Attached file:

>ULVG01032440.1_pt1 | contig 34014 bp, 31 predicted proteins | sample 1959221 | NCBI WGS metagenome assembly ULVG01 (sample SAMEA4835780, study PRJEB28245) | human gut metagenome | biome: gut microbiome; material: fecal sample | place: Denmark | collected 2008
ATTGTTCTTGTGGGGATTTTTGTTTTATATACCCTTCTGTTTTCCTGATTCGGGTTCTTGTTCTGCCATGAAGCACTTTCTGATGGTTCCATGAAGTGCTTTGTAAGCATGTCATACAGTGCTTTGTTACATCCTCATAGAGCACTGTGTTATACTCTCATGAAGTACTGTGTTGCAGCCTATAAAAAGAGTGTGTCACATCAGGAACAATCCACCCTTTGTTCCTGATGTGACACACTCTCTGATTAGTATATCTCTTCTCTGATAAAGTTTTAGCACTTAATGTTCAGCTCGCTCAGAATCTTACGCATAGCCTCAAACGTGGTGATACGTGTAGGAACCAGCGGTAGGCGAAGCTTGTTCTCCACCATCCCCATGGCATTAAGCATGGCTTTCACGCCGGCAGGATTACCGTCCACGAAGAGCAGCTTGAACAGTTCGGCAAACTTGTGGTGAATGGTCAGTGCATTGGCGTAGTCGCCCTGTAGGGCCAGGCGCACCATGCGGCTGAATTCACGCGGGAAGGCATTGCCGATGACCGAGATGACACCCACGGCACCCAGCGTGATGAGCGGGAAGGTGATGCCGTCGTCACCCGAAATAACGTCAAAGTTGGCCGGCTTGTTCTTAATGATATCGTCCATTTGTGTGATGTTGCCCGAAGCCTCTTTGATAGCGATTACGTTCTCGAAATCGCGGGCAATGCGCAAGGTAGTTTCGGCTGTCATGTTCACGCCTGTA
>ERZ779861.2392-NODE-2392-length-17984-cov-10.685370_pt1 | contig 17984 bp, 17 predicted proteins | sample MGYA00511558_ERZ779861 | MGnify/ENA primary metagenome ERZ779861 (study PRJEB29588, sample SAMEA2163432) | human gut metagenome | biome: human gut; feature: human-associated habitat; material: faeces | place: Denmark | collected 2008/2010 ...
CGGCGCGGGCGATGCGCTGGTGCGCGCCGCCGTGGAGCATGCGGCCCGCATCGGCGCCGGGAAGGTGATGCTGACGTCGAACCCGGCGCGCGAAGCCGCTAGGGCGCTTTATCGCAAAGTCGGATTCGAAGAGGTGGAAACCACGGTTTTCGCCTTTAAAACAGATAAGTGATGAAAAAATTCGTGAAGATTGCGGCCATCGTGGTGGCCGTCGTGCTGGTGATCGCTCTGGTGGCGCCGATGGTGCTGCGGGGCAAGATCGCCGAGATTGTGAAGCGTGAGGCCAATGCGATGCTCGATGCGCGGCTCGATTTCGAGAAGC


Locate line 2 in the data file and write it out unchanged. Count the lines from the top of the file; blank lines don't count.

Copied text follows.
ATTGTTCTTGTGGGGATTTTTGTTTTATATACCCTTCTGTTTTCCTGATTCGGGTTCTTGTTCTGCCATGAAGCACTTTCTGATGGTTCCATGAAGTGCTTTGTAAGCATGTCATACAGTGCTTTGTTACATCCTCATAGAGCACTGTGTTATACTCTCATGAAGTACTGTGTTGCAGCCTATAAAAAGAGTGTGTCACATCAGGAACAATCCACCCTTTGTTCCTGATGTGACACACTCTCTGATTAGTATATCTCTTCTCTGATAAAGTTTTAGCACTTAATGTTCAGCTCGCTCAGAATCTTACGCATAGCCTCAAACGTGGTGATACGTGTAGGAACCAGCGGTAGGCGAAGCTTGTTCTCCACCATCCCCATGGCATTAAGCATGGCTTTCACGCCGGCAGGATTACCGTCCACGAAGAGCAGCTTGAACAGTTCGGCAAACTTGTGGTGAATGGTCAGTGCATTGGCGTAGTCGCCCTGTAGGGCCAGGCGCACCATGCGGCTGAATTCACGCGGGAAGGCATTGCCGATGACCGAGATGACACCCACGGCACCCAGCGTGATGAGCGGGAAGGTGATGCCGTCGTCACCCGAAATAACGTCAAAGTTGGCCGGCTTGTTCTTAATGATATCGTCCATTTGTGTGATGTTGCCCGAAGCCTCTTTGATAGCGATTACGTTCTCGAAATCGCGGGCAATGCGCAAGGTAGTTTCGGCTGTCATGTTCACGCCTGTA